Director Robert Schwentke, does a masterful job at making audiences feel that uncomfortable combination of jittery, sleepy, anxious, exhausted, and jumpy, while simultaneously making us care deeply for a grieving mother and her daughter. From the very start there are little clues to the mystery, which, in retrospect, are fascinating details that weave the story together most creatively.

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KING KONG

  • Release Date:  December 14, 2005

  • Rating:  PG-13 (frightening adventure violence and some disturbing images)

  • Genre:  Action Adventure

  • Run Time:  187 min.

  • Director:  Peter Jackson

  • Actors:  Naomi Watts, Jack Black, Adrien Brody, Andy Serkis, Jamie Bell, Kyle Chandler

On the heels of his phenomenal success with the "Lord of the Rings" trilogy, director Peter Jackson has remade a film classic:  "King Kong." The resulting epic lives up to most expectations, and will further endear Jackson to fans of fantasy, action, and spectacle. 

Why “most” but not all expectations? Because the bar has been raised too high by the leaked reviews promising a tearjerker with the potential to conquer the all-time box-office record set by James Cameron’s "Titanic."  While any such prediction of that type of box-office success is likely to look foolish in retrospect, "King Kong" does deliver plenty of thrills. However, as a promised emotional tour-de-force, it falls short. Better no such promises had been made, so that the film could be enjoyed for what it is – a stunning triumph of computer-generated creatures who threaten and, in Kong’s case, sometimes protect their human counterparts.

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MAD, HOT BALLROOM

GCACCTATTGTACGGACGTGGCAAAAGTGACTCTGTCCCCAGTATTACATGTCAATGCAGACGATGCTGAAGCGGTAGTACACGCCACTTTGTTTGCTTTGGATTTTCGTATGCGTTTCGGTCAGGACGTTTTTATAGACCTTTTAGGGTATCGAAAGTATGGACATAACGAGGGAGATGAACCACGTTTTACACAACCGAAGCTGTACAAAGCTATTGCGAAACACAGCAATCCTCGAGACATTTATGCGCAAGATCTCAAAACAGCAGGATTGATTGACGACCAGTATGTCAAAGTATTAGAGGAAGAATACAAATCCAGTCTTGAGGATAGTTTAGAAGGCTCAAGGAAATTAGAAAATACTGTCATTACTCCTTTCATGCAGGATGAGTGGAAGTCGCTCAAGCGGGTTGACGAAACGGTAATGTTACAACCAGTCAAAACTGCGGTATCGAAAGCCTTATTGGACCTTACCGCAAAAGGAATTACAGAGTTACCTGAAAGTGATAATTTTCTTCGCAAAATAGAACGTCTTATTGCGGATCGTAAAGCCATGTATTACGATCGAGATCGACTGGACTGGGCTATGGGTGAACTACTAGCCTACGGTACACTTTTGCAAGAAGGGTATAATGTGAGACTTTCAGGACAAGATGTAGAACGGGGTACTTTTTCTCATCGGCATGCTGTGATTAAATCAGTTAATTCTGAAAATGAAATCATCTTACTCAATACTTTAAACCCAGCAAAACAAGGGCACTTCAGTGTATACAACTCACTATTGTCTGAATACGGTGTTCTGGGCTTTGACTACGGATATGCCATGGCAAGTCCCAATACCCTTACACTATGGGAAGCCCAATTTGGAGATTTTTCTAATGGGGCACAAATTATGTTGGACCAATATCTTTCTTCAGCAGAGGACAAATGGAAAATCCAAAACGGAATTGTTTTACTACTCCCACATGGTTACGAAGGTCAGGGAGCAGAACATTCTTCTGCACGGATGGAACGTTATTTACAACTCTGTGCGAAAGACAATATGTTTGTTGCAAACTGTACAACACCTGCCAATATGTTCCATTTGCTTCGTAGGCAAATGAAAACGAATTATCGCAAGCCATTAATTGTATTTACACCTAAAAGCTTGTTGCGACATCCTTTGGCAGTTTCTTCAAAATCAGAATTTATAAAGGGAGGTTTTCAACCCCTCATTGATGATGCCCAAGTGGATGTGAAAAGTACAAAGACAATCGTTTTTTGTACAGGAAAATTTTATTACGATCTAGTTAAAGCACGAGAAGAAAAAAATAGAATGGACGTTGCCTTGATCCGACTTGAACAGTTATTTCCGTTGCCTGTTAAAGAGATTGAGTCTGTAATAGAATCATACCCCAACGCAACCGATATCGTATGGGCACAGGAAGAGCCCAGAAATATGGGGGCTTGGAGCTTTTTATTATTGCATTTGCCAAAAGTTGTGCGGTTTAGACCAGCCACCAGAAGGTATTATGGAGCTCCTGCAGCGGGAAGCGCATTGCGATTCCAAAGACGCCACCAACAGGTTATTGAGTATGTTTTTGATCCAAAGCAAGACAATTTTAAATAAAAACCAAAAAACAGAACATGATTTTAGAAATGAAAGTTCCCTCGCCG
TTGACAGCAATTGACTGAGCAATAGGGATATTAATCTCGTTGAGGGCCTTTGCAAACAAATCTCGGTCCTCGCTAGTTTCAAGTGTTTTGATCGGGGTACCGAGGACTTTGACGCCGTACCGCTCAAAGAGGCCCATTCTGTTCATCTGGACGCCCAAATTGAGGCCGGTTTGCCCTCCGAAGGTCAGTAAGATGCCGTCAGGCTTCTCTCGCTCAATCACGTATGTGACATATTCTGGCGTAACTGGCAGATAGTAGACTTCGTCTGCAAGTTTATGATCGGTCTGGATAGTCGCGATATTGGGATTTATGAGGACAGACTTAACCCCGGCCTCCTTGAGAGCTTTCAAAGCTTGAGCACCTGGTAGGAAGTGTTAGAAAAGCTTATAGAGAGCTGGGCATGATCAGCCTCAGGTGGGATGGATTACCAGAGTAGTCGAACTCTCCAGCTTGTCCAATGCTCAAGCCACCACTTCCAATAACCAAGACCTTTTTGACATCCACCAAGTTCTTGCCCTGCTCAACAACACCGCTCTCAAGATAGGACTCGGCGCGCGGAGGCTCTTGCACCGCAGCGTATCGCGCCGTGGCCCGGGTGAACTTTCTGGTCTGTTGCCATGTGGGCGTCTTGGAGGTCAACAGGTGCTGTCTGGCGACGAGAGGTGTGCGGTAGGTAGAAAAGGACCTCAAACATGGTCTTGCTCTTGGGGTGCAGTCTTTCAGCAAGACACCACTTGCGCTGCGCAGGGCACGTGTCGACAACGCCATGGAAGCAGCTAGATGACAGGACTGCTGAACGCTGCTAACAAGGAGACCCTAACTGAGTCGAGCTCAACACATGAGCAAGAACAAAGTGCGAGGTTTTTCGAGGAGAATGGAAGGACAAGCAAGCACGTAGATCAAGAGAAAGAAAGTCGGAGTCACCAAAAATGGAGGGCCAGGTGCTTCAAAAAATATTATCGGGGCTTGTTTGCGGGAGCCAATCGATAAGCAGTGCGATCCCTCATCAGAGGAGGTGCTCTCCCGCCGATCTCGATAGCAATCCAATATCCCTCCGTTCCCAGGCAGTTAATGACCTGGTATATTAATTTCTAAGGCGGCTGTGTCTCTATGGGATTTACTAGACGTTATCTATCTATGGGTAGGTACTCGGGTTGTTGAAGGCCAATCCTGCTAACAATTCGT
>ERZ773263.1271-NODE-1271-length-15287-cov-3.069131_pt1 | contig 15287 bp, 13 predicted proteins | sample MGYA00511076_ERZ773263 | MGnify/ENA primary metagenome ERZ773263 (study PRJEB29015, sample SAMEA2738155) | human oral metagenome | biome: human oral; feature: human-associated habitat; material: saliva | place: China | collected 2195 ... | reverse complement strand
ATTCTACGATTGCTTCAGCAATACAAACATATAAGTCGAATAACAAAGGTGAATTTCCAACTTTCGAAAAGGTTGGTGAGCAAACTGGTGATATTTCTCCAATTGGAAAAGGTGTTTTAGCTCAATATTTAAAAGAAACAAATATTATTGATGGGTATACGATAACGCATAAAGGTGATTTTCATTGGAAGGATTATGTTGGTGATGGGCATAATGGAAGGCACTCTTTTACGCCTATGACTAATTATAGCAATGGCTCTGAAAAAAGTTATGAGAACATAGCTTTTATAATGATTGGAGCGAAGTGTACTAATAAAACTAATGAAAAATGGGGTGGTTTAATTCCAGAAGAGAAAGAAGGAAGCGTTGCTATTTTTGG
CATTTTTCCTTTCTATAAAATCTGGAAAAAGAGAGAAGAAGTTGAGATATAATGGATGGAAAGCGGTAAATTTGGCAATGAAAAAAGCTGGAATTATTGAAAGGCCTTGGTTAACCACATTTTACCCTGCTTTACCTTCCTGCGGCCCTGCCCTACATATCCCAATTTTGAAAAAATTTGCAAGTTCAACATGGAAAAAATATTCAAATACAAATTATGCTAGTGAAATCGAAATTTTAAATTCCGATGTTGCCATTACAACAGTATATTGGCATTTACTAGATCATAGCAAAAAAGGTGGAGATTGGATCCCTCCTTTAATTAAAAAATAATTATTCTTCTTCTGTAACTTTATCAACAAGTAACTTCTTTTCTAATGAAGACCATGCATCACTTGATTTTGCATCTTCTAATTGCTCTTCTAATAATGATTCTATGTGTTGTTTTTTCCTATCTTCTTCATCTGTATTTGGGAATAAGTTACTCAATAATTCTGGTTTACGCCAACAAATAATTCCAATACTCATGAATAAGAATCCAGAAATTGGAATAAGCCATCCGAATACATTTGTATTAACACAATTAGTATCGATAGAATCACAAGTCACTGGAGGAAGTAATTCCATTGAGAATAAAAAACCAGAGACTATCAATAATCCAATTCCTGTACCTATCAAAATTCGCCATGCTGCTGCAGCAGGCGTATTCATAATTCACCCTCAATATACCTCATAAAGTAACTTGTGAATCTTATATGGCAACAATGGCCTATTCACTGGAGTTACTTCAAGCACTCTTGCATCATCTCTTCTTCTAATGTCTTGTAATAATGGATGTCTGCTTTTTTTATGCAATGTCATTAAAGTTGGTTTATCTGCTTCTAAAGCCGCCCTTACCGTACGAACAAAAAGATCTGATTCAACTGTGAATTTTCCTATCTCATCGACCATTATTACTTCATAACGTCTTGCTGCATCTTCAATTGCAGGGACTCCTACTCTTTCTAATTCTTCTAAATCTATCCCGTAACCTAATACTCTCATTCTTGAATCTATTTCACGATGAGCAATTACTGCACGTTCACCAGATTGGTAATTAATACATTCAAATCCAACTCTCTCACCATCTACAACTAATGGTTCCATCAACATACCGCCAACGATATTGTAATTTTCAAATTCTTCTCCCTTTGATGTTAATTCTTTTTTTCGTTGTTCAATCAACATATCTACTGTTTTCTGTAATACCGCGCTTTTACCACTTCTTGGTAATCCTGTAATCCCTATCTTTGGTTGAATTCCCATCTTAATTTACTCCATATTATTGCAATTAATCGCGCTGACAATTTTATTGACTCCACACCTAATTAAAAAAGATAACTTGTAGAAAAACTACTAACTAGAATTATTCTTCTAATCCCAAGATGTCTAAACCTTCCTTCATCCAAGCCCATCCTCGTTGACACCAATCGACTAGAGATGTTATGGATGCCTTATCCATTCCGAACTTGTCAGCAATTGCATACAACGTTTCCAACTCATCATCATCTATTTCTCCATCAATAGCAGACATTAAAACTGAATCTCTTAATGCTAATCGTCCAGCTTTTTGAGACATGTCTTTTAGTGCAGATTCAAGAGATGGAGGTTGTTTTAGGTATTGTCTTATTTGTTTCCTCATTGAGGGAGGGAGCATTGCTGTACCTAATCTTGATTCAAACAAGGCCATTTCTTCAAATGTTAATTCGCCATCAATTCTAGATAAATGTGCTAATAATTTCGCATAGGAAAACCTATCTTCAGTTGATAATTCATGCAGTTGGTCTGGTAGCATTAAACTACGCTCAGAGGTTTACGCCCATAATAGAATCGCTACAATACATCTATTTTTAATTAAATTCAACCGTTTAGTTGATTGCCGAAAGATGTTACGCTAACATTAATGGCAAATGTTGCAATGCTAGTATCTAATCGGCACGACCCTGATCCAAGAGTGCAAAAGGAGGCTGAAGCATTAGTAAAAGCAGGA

• Release Date:  May 27, 2005
  • Rating:  PG (for mild references to violence and sexuality)
  • Genre:  Documentary
  • Run Time:  105 min.
  • Director:  Marilyn Agrelo

Each year, dozens of New York City schools require some 6,000 fifth-grade students to learn ballroom dancing.  For a total of ten weeks, the kids work with dance teachers, learning a wide array of moves, along with the history of the dances.  At the end of the time, the best dancers are selected by their teachers for a city-wide competition, which takes place over several weeks and finally narrows itself down to the finals – and one school, which takes home the grand prize (a trophy taller than the teachers).  It’s a life-changing event that director Marilyn Agrelo covers with probing insightfulness, but which is sure to leave a smile on your face.  Me, I had to wipe away a few tears.

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MARCH OF THE PENGUINS

  • Release Date:  June 24, 2005
  • Rating:  G
  • Genre:  Documentary
  • Run Time:  85 min.
  • Director:  Luc Jacquet
  • Actors:  Morgan Freeman (narrator)

“March of the Penguins” is a truly beautiful film, and Morgan Freeman’s voice is the perfect addition to this Americanized version.  The musical score is melodic and uplifting, and the cinematography is outstanding – even breathtaking.  In fact, so clear and colorful were the water scenes that I mistakenly assumed they had been digitized.  At times, the narration is overly dramatic, although this is due to the text rather than Freeman’s voice.  For example, Jacquet insists on calling this a love story.  Nine months of monogamy, after which the couple abandons one another – and their child – only to re-mate with another, just months later?  Ah, oui.  But he is French.  It’s a French love story!